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6 Fun Summer Math Activities

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Summer is upon us and students across the country are getting a well-deserved break from the rigors of academia. The pleasant weather and time off make summer a favorite season for children and adults alike, but learning doesn’t have to stop just because school is on summer break. The dreaded “summer slide” in learning impacts all students, with low-income students feeling the biggest hit – losing 2.5 to 3 months of grade level equivalency over the summer months. The impact of summer learning decay is felt largely in mathematics, setting some students up for failure once they go back to school in September. Aside from alternatives to traditional summer learning programs (i.e., online math programs), students can continue to think mathematically over summer break by turning everyday activities into math-learning opportunities.

6 Fun Summer Math Activities

stopwatch, bike, Imagine Math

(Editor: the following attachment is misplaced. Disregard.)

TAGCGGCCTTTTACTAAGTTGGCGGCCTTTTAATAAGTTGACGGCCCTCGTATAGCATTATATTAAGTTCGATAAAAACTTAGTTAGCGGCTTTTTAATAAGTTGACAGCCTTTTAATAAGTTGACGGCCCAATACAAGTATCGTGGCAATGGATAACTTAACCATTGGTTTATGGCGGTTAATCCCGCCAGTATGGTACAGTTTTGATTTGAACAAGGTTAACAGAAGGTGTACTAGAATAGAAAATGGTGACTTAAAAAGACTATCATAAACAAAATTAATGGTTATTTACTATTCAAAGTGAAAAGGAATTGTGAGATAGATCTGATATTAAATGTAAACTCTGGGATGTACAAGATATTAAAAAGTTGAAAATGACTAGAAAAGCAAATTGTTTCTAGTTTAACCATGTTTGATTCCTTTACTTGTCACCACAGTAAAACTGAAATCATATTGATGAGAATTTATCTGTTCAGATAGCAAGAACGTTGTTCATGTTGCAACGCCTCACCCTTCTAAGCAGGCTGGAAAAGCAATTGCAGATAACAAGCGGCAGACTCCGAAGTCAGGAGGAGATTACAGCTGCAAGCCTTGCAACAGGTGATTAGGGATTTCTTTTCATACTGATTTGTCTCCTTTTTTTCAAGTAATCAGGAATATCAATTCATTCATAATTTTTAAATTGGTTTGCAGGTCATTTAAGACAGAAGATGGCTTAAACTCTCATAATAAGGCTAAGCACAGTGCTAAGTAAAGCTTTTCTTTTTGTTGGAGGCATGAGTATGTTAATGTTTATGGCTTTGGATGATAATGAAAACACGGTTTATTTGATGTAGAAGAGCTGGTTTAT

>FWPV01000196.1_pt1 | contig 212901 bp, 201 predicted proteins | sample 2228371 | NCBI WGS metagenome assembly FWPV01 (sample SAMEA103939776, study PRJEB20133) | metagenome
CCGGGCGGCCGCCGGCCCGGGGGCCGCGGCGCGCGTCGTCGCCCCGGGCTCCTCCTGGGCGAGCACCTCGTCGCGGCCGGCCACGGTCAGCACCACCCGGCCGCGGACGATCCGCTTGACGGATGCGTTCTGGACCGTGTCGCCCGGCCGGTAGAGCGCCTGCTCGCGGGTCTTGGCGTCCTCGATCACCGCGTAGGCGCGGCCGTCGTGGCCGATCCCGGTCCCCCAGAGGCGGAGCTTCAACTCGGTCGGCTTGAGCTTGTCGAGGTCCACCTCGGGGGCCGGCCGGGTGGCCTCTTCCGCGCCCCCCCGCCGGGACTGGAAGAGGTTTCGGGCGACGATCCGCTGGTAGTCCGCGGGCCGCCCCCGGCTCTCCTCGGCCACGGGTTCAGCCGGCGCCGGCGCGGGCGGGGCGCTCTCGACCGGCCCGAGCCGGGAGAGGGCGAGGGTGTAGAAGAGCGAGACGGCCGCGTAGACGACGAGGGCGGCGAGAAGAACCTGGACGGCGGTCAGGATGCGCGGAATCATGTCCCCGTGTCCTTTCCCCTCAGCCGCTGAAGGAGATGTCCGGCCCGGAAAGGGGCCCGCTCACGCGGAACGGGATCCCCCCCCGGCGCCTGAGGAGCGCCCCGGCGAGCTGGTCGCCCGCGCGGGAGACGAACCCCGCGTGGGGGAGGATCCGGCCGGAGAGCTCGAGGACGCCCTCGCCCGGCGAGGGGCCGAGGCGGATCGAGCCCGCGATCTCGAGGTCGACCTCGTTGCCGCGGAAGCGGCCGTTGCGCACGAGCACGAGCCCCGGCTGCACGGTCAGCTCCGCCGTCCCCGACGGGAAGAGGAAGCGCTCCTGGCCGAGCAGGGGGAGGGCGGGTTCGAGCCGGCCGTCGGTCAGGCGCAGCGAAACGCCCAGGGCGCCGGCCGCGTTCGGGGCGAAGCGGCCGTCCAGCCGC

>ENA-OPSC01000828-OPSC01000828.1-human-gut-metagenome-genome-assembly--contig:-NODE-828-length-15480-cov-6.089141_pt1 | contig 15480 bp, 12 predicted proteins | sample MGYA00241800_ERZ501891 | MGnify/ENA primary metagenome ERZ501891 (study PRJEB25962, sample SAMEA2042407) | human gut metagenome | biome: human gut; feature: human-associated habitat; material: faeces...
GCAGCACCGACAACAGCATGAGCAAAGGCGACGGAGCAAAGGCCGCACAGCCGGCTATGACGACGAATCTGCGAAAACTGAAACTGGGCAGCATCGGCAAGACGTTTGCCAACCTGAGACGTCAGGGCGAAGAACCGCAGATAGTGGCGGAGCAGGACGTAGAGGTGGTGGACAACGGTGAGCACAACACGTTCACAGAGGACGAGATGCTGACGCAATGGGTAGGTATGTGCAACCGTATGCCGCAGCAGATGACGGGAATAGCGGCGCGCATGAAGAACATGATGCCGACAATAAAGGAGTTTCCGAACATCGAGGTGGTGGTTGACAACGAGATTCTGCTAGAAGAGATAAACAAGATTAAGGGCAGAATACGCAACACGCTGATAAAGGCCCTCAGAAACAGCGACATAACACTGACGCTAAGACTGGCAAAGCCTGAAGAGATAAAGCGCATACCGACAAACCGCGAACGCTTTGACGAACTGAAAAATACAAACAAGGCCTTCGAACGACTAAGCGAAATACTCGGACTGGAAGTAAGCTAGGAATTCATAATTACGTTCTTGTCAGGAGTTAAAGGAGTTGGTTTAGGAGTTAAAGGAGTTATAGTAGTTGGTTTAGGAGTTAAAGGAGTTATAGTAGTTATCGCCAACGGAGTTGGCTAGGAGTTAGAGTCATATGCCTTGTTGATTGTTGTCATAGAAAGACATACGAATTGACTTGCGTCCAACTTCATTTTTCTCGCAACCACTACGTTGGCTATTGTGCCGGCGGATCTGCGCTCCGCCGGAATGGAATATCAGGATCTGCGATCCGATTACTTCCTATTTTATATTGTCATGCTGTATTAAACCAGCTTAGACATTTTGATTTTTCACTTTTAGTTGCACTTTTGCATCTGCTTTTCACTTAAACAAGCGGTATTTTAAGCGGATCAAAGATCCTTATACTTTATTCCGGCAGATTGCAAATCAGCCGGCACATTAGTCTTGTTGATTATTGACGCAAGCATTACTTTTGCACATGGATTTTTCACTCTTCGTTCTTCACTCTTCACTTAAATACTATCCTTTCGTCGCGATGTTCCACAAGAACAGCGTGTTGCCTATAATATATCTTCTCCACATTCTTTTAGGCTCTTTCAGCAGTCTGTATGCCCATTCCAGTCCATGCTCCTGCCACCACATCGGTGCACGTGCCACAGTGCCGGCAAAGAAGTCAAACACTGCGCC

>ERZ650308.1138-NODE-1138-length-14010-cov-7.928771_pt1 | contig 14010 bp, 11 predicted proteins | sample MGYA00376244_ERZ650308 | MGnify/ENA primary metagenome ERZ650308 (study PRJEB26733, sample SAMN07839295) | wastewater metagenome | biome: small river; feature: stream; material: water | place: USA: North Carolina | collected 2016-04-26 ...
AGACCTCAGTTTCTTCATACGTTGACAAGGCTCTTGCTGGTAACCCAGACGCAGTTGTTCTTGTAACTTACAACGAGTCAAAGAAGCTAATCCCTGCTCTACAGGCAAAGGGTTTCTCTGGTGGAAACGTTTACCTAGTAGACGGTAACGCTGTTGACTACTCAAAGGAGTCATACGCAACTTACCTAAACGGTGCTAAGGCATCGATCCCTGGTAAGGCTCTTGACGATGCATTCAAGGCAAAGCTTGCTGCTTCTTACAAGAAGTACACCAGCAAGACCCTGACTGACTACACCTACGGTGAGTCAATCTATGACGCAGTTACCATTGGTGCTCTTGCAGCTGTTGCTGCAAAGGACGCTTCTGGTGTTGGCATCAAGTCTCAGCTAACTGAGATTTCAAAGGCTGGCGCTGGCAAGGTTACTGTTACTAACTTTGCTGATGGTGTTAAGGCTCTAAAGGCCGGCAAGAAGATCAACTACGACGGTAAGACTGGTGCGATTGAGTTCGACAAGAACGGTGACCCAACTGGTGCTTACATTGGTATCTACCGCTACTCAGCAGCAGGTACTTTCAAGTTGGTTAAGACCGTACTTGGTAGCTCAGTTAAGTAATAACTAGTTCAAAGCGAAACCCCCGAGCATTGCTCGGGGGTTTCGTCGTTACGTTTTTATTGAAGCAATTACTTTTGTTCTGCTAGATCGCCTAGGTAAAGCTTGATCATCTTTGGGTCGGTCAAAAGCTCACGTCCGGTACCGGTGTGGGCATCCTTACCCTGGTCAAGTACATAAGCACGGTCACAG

Summer is upon us and students across the country are getting a well-deserved break from the rigors of academia. The pleasant weather and time off make summer a favorite season for children and adults alike, however learning doesn’t have to stop just because school is on summer break.

The dreaded “summer slide” in learning impacts all students, with some students losing as much as two to three months of grade level equivalency over the summer months.

The impact of summer learning decay is felt largely in mathematics, setting some students back in their math learning come September.

Incorporating fun math-related activities into your summer schedule can help offset the impact of time away from the classroom.

Aside from alternatives to traditional summer learning programs (i.e., online math programs), students can continue to think mathematically over summer break by turning everyday real-world experiences into math-learning opportunities. 

Record Breakers

record breakers math

We agree children should be playing outside during the summer, and the good news is they can learn math while doing so. Challenge your kids to practice their concepts of time by using a stopwatch to time themselves while they fun around the house, bike up the street to a stop sign and back, or to see how long they can hold their breath under water.